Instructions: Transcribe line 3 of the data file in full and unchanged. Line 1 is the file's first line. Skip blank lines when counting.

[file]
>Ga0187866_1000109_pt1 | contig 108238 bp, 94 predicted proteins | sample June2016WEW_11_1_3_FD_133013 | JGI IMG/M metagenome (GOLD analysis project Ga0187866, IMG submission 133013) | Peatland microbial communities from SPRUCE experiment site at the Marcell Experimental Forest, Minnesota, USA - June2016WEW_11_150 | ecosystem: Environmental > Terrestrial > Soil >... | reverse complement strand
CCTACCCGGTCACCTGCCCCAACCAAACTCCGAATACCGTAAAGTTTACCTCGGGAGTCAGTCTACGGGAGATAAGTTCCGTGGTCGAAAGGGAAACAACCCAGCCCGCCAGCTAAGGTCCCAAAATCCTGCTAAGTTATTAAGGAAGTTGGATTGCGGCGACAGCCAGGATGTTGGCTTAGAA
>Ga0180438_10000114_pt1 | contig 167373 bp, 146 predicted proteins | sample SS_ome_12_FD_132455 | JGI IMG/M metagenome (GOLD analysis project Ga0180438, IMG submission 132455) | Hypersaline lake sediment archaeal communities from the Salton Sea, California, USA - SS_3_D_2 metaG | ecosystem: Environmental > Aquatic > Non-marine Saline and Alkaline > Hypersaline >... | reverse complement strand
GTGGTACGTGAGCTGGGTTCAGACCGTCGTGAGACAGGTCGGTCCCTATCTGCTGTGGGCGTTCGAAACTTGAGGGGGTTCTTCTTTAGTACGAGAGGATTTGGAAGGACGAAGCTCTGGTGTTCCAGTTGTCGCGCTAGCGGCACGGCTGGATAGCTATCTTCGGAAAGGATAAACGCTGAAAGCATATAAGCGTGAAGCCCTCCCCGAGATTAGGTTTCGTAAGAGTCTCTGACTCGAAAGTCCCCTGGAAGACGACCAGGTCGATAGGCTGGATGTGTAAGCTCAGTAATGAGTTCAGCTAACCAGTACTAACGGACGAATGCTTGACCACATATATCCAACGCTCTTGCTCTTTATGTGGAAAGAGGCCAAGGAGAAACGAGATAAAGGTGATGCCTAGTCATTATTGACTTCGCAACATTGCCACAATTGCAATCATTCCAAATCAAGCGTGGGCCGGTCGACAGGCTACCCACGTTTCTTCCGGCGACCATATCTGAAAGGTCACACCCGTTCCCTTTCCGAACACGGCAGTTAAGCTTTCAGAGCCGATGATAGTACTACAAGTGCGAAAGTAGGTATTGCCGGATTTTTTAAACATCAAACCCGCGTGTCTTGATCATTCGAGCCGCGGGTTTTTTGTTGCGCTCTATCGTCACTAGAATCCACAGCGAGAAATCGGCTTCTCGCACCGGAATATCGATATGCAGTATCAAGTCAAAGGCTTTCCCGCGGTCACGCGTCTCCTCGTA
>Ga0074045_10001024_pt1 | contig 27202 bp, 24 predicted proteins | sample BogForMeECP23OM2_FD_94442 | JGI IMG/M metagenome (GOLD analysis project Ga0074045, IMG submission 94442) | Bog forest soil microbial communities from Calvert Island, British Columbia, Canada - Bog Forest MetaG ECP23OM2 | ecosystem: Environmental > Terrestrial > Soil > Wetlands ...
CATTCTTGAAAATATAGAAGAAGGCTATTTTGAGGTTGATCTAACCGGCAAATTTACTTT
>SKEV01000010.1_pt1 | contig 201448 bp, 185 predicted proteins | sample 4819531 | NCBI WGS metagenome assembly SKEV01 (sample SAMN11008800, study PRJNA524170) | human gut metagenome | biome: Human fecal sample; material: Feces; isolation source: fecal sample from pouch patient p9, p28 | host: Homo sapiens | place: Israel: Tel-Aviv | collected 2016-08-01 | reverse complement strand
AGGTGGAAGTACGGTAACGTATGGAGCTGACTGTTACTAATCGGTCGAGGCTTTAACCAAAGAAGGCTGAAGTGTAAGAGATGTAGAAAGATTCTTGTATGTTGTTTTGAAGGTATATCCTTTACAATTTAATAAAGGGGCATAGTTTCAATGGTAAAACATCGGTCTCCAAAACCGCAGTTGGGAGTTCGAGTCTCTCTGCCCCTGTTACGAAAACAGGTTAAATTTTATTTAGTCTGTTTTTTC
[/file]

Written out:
>Ga0180438_10000114_pt1 | contig 167373 bp, 146 predicted proteins | sample SS_ome_12_FD_132455 | JGI IMG/M metagenome (GOLD analysis project Ga0180438, IMG submission 132455) | Hypersaline lake sediment archaeal communities from the Salton Sea, California, USA - SS_3_D_2 metaG | ecosystem: Environmental > Aquatic > Non-marine Saline and Alkaline > Hypersaline >... | reverse complement strand